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Beer for Bloggers is a cooperative social event in its 8th year at ABA TECHSHOW between the ABA Journal and LexBlog, which celebrates law blogging and law bloggers. Legal Talk Network producer Laurence Colletti sits down with 20 blogging lawyers to highlight their blog(s) in 60 seconds or less.
Below is a comprehensive list of the blogs mentioned, where to find them, their main topics, and the authors’ Twitter handles.
AvoidAClaim Blog – Helps lawyers avoid claims. Latest legal frauds. Slaw – #1 Canadian legal blog with articles from lawyers all over Canada. Dan Pinnington @DanPinnington
Above the Law – Legal industry gossip about biglaw, government jobs, small practices, and anything else newsworthy in law. AssociatesMind – Longest running professional development site for new lawyers. Keith Lee @associatesmind
His name is James McGill, but most of us know him as Slipping Jimmy, or Saul Goodman, an ethically conflicted advocate for the unlawful. Making his debut in season two of ‘Breaking Bad’, actor Bob Odenkirk brought life to his loveably shady character, providing comedic relief in an otherwise dark show. Today, Saul Goodman returns to fans in a spin off show titled ‘Better Call Saul’ which is set in 2002, long before he meets Walter White and Jesse Pinkman. In this episode of Lawyer 2 Lawyer, host Bob Ambrogi interviews Nicole Hyland author of The Legal Ethics of Better Call Saul blog. Together they discuss the ethical blunders of Saul Goodman, why he’s so likeable, and whether or not he’s a good person. Tune in to hear how Saul’s questionable antics stack up against real life rules of professional conduct and how what’s technically legal isn’t always what’s right.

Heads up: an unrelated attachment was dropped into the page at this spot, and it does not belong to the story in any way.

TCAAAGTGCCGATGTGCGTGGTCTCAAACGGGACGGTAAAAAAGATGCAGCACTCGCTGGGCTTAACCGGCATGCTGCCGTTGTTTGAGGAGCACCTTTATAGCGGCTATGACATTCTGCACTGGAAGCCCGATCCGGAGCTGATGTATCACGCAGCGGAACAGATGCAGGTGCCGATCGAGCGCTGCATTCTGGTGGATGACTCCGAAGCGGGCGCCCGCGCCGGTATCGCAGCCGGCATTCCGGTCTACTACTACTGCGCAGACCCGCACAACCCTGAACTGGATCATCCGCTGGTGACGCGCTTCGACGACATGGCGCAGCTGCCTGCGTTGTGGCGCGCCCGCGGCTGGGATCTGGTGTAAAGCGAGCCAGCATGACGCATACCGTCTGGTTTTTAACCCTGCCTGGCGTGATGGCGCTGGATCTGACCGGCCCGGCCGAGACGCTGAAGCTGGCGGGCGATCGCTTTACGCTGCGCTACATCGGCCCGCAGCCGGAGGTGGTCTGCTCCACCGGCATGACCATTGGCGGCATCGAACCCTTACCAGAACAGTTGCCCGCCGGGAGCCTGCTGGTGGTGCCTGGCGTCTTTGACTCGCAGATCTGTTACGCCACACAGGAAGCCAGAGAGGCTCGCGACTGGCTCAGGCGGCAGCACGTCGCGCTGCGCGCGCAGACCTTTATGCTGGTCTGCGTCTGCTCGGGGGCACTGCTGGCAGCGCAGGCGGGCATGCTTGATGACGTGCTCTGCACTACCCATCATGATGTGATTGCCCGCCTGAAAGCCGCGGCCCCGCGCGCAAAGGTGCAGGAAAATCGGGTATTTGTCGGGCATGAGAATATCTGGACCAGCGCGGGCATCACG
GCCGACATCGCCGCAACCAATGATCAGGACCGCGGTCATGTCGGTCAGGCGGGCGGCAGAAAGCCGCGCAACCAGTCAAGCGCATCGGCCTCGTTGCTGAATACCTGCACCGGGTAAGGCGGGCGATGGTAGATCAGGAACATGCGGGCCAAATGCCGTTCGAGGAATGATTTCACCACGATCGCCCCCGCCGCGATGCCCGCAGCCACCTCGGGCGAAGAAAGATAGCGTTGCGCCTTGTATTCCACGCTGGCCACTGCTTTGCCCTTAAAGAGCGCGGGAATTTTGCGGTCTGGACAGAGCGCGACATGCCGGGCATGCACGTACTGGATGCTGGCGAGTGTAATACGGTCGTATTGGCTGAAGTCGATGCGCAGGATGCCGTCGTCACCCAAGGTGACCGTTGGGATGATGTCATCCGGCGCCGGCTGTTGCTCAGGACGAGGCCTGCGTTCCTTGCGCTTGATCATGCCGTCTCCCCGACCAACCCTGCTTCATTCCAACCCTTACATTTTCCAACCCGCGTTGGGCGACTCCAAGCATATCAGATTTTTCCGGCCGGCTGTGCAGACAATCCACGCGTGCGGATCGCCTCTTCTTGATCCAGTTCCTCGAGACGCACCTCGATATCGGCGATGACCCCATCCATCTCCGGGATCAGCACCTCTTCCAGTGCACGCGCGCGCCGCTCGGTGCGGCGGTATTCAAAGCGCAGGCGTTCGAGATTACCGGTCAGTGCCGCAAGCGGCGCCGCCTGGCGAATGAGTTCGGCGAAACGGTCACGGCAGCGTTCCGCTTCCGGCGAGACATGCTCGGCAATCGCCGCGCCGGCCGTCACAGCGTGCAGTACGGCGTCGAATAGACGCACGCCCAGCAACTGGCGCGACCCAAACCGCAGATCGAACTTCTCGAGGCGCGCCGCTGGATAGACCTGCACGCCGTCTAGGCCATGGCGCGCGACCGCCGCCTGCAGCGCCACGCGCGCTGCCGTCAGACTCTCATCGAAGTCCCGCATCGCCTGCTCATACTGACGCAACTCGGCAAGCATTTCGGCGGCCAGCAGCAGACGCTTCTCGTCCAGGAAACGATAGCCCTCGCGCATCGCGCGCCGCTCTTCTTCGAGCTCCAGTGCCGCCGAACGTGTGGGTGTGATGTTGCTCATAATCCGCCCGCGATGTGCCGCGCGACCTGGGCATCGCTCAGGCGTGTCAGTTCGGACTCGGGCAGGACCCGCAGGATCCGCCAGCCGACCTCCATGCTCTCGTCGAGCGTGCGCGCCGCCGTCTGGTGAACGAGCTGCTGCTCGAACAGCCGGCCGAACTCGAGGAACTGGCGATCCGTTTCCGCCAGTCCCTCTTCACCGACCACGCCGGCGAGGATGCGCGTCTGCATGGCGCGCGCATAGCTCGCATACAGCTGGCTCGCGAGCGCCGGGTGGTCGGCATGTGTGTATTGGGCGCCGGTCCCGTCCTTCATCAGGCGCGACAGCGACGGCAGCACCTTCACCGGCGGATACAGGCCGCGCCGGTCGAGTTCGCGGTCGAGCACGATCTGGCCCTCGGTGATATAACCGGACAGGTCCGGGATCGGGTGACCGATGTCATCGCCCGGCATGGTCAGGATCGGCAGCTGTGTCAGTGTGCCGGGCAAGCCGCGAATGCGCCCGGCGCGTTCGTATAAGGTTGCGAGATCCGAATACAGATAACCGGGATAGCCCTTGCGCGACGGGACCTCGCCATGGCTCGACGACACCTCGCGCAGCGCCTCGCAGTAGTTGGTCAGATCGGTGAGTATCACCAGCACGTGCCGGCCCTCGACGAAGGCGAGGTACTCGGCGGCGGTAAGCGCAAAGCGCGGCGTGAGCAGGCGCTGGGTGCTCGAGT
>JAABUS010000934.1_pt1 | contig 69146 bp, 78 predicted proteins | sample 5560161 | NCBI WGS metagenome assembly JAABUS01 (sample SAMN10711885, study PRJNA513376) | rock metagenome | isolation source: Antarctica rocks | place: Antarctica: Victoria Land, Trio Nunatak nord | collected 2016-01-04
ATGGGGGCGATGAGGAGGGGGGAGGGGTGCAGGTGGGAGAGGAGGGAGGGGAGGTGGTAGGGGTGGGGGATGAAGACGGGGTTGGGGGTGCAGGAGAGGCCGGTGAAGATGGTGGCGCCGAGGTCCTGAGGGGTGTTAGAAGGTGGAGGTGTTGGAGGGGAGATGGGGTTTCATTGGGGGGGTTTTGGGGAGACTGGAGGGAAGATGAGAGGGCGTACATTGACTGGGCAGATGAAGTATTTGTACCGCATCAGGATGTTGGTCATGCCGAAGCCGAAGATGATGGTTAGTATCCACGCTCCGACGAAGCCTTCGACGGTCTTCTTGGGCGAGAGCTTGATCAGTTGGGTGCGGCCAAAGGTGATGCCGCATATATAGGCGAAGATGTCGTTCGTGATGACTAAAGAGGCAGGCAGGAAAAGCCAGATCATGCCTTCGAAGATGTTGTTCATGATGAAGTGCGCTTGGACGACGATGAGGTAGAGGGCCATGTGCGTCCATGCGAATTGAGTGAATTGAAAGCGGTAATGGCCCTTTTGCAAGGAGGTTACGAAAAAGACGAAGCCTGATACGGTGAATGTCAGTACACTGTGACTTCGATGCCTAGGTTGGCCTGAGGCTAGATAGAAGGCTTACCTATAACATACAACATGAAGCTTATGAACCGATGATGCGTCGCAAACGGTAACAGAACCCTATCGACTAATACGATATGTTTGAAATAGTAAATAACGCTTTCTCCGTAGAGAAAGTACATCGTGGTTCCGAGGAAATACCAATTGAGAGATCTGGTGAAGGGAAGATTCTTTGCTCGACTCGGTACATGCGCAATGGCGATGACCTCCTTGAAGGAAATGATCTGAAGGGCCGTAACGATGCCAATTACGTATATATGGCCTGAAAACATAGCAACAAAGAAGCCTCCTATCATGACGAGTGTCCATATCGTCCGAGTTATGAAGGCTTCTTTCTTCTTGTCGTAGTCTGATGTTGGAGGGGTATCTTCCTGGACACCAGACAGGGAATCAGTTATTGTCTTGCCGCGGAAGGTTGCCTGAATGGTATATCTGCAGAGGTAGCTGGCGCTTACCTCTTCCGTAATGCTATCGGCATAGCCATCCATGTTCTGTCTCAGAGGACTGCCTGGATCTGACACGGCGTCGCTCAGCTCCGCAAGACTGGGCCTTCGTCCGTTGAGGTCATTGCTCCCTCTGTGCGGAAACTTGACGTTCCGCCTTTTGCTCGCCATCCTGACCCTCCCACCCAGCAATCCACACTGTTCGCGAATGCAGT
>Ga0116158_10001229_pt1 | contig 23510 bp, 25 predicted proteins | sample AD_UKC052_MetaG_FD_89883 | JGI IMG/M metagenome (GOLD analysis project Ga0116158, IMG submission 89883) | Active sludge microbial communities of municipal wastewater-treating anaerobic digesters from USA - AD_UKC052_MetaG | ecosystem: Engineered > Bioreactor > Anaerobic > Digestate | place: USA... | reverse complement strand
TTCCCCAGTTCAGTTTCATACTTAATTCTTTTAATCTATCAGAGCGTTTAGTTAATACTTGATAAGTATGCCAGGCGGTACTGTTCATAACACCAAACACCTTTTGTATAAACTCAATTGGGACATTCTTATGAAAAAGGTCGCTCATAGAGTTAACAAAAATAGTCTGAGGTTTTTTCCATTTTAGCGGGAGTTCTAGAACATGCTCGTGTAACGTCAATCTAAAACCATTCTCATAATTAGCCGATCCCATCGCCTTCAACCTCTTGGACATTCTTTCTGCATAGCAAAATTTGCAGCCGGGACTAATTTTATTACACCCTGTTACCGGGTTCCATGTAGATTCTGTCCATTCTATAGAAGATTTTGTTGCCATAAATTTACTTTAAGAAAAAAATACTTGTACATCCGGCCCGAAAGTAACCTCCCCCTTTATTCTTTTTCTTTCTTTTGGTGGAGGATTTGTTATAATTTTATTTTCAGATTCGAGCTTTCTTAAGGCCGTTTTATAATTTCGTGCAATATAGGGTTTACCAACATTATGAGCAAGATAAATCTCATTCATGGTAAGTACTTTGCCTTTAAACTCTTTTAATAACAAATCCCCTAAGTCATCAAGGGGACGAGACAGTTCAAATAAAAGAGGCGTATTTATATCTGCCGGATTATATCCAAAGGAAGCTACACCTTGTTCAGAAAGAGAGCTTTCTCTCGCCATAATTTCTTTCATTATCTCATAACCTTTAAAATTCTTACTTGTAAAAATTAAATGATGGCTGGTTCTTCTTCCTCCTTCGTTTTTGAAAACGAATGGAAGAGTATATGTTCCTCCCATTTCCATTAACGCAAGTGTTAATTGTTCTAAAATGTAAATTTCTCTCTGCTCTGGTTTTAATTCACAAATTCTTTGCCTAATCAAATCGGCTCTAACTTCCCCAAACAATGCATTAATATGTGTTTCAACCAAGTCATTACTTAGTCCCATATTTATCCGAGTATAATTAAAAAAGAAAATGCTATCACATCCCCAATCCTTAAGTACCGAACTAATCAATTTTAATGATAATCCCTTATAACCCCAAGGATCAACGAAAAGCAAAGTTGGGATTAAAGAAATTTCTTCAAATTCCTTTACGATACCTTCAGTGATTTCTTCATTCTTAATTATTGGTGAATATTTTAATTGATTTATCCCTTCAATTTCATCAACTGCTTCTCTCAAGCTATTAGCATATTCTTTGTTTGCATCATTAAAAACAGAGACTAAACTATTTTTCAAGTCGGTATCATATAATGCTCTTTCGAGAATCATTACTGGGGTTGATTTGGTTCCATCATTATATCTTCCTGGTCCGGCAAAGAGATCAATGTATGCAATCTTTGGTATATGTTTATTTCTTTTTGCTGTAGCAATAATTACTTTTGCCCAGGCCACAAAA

Nicole Hyland writes The Legal Ethics of Better Call Saul blog, which has been featured in Slate and Above The Law. In addition to being a partner in the litigation and professional responsibility groups at Frankfurt Kurnit, Ms. Hyland is the chair of the committee on professional ethics of The New York City Bar Association, co-chair for the Ethics Committees of the Women’s Bar Association of the State of New York, and on the board of the Association of Professional Responsibility Lawyers. She co-authored, with Professor Roy Simon, Simon’s New York Rules of Professional Conduct Annotated, sits on the editorial board of the New York Legal Ethics Reporter, and contributes to the Legal Ethics Forum blog.